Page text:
The graduate program wishes to change the Post-Master's Certificate to reflect similar changes in the MS program. For consistency, the 13 hours of core courses required for the certificate and the 10 hours of advanced practice core courses must be taken or have been completed in the master's degree program.

The motion from the Programs Committee to approve this request was passed unanimously.

D. Form 91A - Educational Administration: Superintendent

Currently the Specialist Degree in Educational Administration (EdSD) consists of eleven 3-hour courses, two of which are electives. The program wishes to replace the electives with two required courses, EDAD 563 (School and Community Relations) and EDAD 573 (Educational Facilities Planning and Management). These courses are vital to the training of students pursuing the superintendent track.

The motion from the Programs Committee to approve this request was passed unanimously.

E. Form 91A - Instructional Design and Learning Technologies Name Change

The graduate program wishes to change its name back to Instructional Technology to take advantage of marketing opportunities, since Instructional Technology is the most popular program name in this field.

The motion from the Programs Committee to approve this request was passed unanimously.

F. Program Review Update: Instructional Design and Learning Technologies

The graduate program responded to four issues that arose during its regular program review cycle in the spring of 2004. Those issues were: 1) What has the program done to substantially increase the standards and rigor of the plan of study? 2) The graduate program needs to clarify its purpose and goals; 3) What can the program do to better monitor the quality of instruction by adjuncts? and 4) What is the program's assessment of the new curriculum it implemented in the Fall of 2003?

The IDLT program increased rigor by completing an audit of all courses based on "The International Society for Technology in Education's Technology Facilitator eight standards." The faculty also wished to ensure that content was consistent "across various instructors." The program also clarified the purpose and goal that it would prepare individuals for a variety of instructional development and technology-related positions in education, business, and industry. The graduate program also met NCATE report requirements, and improved its Educational Technologies Option. It revised the student handbook and tried to increase enrollment with more assertive marketing strategies. The graduate program also clarified issues related to admission and retention, and balanced out theories and applications. The program also moved its evening course start time from 4:30 to 5:30 to help out evening students. The program solved the problem of monitoring adjunct faculty by ceasing the hiring of adjuncts. All courses are now taught by program area faculty. The graduate program has used surveys as assessment tools, as well as a second assessment rubric with a 5-point scale for the new program. The results indicate that the IDLT program "seems successful." Reasons include "many hands-on projects and professional collaborations between students and faculty."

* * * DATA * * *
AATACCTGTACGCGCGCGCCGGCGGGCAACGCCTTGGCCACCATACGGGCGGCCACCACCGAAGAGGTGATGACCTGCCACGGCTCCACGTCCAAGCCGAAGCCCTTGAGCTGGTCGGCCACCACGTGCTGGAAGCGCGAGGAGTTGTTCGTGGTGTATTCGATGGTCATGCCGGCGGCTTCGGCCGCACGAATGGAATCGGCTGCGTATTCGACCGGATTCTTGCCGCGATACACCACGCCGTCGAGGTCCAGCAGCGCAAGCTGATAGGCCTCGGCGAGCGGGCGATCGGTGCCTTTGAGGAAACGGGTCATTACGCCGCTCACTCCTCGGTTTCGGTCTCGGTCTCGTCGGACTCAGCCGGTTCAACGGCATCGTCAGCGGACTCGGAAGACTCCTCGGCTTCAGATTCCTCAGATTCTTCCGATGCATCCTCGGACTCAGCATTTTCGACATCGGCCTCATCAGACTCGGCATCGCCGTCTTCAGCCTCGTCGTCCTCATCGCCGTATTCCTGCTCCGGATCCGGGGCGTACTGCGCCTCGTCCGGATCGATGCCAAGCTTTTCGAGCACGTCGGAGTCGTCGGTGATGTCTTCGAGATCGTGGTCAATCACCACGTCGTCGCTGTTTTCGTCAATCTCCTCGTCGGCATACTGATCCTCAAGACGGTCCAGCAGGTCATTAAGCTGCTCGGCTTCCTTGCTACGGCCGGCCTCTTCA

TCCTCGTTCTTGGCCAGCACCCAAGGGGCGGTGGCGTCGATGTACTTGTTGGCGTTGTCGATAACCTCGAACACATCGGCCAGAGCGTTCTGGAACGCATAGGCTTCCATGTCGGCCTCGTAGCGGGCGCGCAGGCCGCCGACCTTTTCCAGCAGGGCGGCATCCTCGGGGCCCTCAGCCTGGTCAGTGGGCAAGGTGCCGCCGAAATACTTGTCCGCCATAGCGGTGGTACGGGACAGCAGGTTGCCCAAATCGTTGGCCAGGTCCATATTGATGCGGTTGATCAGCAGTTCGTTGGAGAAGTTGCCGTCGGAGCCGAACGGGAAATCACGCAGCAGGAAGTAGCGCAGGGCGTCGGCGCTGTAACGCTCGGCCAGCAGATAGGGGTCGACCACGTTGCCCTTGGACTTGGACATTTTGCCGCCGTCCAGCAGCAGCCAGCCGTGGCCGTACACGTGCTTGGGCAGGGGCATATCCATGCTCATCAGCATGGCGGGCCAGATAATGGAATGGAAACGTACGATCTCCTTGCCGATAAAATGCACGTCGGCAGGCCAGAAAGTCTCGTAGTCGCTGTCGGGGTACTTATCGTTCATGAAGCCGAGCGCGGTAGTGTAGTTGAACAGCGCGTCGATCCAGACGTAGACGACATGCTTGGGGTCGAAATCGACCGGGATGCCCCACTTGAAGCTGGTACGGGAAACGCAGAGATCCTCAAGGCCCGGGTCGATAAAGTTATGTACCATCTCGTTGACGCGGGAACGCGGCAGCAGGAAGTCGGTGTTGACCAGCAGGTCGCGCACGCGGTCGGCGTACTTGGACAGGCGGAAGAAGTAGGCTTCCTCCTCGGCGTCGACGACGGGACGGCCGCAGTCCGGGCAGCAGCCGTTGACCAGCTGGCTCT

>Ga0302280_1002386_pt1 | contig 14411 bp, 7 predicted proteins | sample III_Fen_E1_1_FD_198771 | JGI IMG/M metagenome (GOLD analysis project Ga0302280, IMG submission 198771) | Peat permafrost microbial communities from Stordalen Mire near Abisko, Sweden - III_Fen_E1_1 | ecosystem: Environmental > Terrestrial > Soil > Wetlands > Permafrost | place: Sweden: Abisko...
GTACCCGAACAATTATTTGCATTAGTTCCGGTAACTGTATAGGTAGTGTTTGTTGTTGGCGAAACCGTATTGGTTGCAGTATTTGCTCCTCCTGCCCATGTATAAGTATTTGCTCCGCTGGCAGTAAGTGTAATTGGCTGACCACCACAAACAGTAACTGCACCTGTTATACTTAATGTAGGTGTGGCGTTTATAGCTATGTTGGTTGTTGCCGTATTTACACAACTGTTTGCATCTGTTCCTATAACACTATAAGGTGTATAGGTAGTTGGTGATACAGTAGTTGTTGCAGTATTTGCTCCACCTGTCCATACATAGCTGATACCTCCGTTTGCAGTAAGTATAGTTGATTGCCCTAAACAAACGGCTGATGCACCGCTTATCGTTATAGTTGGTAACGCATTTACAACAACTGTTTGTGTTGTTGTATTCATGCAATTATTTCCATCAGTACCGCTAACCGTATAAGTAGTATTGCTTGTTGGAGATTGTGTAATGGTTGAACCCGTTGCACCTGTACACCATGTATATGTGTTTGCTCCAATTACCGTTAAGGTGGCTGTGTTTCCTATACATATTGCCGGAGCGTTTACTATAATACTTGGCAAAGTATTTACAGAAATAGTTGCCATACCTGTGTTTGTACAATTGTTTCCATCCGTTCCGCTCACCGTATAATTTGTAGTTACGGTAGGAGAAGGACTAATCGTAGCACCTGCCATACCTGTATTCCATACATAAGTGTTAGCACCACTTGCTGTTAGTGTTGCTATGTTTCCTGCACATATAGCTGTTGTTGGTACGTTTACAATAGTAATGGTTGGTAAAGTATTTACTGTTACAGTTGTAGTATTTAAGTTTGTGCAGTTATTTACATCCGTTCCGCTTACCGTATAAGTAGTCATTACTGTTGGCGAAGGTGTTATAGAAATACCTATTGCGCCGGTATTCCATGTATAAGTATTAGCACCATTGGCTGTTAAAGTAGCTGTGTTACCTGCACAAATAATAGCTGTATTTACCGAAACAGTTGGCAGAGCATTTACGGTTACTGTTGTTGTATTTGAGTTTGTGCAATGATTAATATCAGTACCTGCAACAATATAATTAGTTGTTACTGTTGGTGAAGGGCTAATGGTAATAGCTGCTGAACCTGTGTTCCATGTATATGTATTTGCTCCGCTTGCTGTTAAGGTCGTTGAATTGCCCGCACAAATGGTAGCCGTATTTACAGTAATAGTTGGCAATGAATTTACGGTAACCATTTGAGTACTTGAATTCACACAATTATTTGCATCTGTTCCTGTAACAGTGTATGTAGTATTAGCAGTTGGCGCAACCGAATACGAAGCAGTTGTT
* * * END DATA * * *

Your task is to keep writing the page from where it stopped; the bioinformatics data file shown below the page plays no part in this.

The report was accepted unanimously.

G. Program Review Report: Computer Science

The subcommittee, comprised of Stephen Kerber, Chair, Shunfu Hu, and John Hunt, regards the graduate program as worthwhile, productive, of high quality, and possessed of considerable potential for improvement and growth. It recommends the continuation of the program and review on the normal schedule.

Its findings indicated that although students are learning, there is room for improvement. A newly revised assessment plan has been implemented to help work toward this goal. Changes made since the program's inception include a new graduate seminar course, CS 500, which as been established to introduce "students to the faculty and their research interests, to the norms and practice of the computer science discipline, to ethical issues, and to the entire process of developing a research project." There seems to be sufficient rigor in the course content. Most students elect to use the Topic Paper (CS 598) as the capstone experience, which includes writing a paper 4,000 to 6,000 words long, presenting the paper orally, and undergoing an oral examination. The graduate students have sufficient immersion in the discipline through their course work and projects. The laboratory access is good, however, there is no lab that is dedicated to the use of computer science graduate students. The graduate program director handles advisement of all graduate students. Regarding demand for the program, enrollment has been "rather volatile." Faculty expect enrollment to stabilize at twenty to thirty students per year. The majority of students are international students. Seventy-five percent of the faculty are either actively or moderately engage in research, however twenty-five percent are not engaged in research at all.